spaceSpace and PhysicsspaceAstronomy

Rare Meteorite That Fell To Earth Reveals Where Earth’s Water Came From

Analysis of the Winchcombe meteorite that landed in the UK last year has found organic matter, including the building blocks of proteins.


Dr. Alfredo Carpineti


Dr. Alfredo Carpineti

Senior Staff Writer & Space Correspondent

Alfredo (he/him) has a PhD in Astrophysics on galaxy evolution and a Master's in Quantum Fields and Fundamental Forces.

Senior Staff Writer & Space Correspondent

A black fragment of the meteorite is being held within two fingers wearing a purple glove
A fragment of the Winchcombe meteorite. Image credit: Trustees of the Natural History Museum

On February 28, 2021, a fireball crossed the UK skies, leaving behind fragments of a meteorite near the town of Winchcombe, Gloucestershire. It was the first meteorite to land in the UK in 30 years, and the hunt was on. Scientists found these celestial fragments very quickly, immediately removing them from Earthly contamination. This meant they could be analyzed almost as if they were samples collected directly from an asteroid. Now, they are providing new insights into the early Solar System.

The meteorite is already classified as one of the rarest types. In a new paper, a team from the Natural History Museum, London and the University of Glasgow conducted the first laboratory analyses of the meteorite and found that the space rock contains about 10 percent water by weight and it is remarkably similar to Earth's water. This suggests that this class of meteorites, known as carbonaceous chondrites, must have played a crucial role in bringing water to our ancient planet.


“Carbonaceous chondrites are incredibly reactive and rapidly degrade in Earth's atmosphere, changing their original mineralogy and composition. But for Winchcombe, it had almost no time to react with Earth's environment, so we know that everything inside it is 100 percent extraterrestrial including the 10 percent water it contains,” study author Dr Luke Daly from the University of Glasgow told IFLScience.

And it’s not just water. The sample also had evidence of important carbon and nitrogen-based molecules. Among them, there were amino acids, the building blocks of proteins. These, together with water, are believed to have played a key role in the evolution of life on Earth. Winchcombe is a rare type of carbonaceous chondrite known as a CM, with only 15 of them on record.

“Life as we know it needs two key things to have a chance at emerging: water and organic molecules like amino acids – the Winchcombe meteorite has both," Dr Daly explained to IFLScience. "Winchcombe is the best evidence so far that CMs likely were a key source of water for Earth, as the water inside it is quite close in composition to that of the Earth as well as being rich in organics – and because Winchcombe was recovered so fast we know it hasn't been changed by its time on Earth. Winchcombe and other CMs are essentially a one-stop shop for everything a growing planet needs if it has ambitions of developing life.”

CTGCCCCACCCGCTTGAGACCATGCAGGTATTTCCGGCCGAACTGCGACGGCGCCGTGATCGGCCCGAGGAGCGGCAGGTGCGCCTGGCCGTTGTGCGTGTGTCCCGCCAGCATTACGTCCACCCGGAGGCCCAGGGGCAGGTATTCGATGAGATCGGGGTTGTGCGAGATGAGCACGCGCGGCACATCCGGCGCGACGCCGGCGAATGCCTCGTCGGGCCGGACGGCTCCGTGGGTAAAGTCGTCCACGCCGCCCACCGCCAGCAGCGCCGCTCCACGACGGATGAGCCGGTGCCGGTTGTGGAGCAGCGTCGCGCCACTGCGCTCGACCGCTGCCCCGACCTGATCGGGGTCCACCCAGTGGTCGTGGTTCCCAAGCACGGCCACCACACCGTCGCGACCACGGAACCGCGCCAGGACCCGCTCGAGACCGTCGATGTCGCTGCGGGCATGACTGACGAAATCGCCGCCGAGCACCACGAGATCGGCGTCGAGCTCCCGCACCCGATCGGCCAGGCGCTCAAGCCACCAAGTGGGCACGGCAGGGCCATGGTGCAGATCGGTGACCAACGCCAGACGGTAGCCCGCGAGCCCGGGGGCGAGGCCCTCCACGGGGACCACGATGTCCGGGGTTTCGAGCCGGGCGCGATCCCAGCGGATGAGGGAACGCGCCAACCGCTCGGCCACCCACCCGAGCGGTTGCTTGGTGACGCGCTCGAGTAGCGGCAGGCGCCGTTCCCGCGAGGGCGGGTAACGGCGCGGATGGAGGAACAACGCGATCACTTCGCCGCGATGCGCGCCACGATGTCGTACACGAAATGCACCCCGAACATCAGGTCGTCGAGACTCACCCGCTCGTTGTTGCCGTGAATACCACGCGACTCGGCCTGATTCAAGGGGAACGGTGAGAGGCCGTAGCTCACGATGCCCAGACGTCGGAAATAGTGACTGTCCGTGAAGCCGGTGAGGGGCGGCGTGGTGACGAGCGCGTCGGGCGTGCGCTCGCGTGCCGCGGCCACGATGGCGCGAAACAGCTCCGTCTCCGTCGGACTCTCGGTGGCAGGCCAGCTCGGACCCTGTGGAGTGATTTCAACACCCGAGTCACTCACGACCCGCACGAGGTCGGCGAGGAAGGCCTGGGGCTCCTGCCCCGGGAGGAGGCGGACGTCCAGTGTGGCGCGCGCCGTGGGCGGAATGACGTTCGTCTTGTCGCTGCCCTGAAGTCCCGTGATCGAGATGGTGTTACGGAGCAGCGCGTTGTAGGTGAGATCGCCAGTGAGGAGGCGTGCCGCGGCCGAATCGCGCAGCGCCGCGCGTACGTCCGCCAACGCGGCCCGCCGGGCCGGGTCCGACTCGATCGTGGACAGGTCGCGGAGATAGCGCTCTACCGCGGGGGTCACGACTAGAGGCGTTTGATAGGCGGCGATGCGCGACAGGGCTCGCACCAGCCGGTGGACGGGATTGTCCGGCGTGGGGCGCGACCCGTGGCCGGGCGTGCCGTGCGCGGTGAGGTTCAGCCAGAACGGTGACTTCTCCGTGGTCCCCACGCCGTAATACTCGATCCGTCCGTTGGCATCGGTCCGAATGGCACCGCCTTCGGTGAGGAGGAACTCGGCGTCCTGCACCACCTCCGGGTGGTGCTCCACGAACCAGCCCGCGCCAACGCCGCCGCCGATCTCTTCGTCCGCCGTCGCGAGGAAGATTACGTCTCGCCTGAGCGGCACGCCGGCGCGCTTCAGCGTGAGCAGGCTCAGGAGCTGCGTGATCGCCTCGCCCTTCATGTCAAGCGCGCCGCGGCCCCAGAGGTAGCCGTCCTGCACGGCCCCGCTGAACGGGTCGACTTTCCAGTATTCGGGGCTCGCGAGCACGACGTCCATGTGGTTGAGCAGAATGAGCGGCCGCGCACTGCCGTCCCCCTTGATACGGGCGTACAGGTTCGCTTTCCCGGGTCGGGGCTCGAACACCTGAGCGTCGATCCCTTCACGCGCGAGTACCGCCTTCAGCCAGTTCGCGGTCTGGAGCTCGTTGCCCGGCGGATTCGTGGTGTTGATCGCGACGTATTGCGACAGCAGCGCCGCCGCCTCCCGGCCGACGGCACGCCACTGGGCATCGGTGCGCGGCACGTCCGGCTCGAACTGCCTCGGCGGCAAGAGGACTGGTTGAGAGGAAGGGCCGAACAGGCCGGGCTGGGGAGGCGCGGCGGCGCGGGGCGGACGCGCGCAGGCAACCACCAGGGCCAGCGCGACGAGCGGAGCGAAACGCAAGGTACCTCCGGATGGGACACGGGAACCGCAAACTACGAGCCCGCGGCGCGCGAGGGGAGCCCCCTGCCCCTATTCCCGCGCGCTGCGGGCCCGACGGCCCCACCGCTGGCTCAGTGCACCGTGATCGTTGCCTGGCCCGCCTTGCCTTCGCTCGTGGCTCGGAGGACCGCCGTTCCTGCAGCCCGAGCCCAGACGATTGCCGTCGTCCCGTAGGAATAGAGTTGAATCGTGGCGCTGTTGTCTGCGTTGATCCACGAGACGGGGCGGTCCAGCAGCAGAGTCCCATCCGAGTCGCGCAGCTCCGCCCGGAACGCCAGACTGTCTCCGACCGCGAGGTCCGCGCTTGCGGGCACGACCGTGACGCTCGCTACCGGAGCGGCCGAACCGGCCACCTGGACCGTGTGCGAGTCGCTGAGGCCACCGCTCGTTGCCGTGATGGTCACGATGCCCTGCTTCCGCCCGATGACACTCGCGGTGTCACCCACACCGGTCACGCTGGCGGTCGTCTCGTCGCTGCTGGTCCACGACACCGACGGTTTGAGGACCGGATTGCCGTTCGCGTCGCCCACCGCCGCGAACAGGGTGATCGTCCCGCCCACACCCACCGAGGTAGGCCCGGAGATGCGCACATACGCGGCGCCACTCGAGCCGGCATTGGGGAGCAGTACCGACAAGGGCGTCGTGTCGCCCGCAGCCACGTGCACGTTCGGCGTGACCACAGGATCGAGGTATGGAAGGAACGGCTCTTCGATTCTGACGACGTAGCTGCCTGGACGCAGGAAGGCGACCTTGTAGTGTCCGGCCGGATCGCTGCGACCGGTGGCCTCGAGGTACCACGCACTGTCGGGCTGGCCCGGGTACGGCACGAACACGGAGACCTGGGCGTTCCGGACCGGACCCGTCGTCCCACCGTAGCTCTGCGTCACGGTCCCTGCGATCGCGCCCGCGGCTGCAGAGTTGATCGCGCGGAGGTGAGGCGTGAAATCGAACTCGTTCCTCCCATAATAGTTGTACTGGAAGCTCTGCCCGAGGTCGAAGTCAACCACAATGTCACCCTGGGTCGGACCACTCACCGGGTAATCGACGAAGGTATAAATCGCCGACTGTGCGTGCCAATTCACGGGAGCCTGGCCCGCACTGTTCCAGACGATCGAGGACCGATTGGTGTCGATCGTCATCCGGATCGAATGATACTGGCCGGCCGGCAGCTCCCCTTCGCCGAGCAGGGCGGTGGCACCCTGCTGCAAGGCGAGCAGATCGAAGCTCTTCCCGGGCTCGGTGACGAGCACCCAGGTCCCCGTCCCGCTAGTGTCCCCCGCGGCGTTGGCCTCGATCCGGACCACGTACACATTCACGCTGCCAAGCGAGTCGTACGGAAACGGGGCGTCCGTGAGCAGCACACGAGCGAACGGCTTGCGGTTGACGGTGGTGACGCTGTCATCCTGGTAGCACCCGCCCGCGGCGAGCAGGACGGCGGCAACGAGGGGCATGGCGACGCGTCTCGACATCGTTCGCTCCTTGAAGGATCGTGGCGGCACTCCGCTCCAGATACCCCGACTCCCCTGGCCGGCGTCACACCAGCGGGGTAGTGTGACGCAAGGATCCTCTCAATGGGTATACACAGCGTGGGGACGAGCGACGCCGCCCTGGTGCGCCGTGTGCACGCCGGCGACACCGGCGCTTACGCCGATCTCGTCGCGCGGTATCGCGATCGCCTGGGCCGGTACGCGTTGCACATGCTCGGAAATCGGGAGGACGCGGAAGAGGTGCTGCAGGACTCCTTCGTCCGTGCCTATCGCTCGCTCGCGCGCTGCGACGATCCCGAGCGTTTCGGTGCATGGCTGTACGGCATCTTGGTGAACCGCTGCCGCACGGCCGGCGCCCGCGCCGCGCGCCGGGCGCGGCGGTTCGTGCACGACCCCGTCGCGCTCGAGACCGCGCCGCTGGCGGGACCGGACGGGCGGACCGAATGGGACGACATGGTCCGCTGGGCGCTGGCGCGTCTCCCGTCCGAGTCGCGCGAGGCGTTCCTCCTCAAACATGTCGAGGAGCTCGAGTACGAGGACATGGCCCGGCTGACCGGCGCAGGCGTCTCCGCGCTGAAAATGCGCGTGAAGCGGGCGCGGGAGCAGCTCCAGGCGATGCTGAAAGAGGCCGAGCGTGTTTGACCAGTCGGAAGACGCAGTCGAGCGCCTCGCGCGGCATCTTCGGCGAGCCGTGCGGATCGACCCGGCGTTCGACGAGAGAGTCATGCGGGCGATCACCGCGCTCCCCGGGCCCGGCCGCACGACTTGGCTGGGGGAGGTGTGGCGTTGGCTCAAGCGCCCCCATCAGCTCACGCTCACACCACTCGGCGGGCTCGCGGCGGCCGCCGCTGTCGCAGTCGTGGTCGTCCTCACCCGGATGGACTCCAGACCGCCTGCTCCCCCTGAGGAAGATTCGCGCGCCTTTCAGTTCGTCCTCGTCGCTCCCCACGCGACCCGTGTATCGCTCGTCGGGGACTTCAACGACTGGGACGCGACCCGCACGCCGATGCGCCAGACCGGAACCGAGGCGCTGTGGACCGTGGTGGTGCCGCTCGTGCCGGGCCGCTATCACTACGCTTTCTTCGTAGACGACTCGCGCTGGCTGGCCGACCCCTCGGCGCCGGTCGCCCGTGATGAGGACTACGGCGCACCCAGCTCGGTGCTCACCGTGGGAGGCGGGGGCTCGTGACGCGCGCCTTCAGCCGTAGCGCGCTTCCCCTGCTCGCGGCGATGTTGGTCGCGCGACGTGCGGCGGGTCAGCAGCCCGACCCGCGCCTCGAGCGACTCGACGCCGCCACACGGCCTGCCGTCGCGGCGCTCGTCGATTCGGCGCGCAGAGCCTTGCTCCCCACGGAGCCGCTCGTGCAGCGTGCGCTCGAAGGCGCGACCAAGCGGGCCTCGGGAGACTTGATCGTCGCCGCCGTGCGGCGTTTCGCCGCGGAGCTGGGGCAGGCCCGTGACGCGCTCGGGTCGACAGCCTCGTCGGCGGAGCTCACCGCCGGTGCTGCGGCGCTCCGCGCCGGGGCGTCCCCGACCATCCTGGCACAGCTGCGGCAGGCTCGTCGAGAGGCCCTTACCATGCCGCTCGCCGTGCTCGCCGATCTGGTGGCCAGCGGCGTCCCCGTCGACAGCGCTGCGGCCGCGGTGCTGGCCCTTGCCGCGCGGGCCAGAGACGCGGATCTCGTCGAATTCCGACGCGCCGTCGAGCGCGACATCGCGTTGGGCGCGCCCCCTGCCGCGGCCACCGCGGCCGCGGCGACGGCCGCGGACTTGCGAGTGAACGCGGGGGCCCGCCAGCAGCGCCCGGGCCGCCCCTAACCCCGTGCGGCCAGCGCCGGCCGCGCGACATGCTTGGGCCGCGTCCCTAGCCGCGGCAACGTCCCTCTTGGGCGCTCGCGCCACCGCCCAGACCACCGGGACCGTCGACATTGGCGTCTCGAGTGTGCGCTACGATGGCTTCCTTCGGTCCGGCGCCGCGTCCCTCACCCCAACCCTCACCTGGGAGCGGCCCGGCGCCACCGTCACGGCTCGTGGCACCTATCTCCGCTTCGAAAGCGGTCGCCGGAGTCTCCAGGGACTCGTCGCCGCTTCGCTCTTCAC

The incredibly fast recovery of the object was possible thanks to the UK Fireball Alliance, 16 cameras, and plenty of public reports that allowed researchers to quickly track where the object had fallen, which turned out to be onto someone's driveway


“What was also really surprising was the fireball data which suggested that Winchcombe had no right to have survived coming through our atmosphere. We were incredibly lucky to have any meteorites on the ground at all," Dr Daly told IFLScience. 

"The meteorite before it hit Earth's atmosphere was really small, only originally about the size of a basketball, and if it had come it at a slightly different angle or slightly slower or faster would have completely burnt up in the atmosphere."

“The rapid retrieval and curation of Winchcombe make it one of the most pristine meteorites available for analysis, offering scientists a tantalising glimpse back through time to the original composition of the Solar System 4.6 billion years ago,” co-author Dr Ashley King of the Natural History Museum said in a statement.

If you're in the UK, samples of this extraordinary meteorite are on public display in several locations, including the Natural History Museum, London


The paper is published in Science Advances.


spaceSpace and PhysicsspaceAstronomy
  • tag
  • water,

  • earth,

  • meteorite,

  • Astronomy,

  • Winchcombe meteorite,

  • carbonaceous chondrites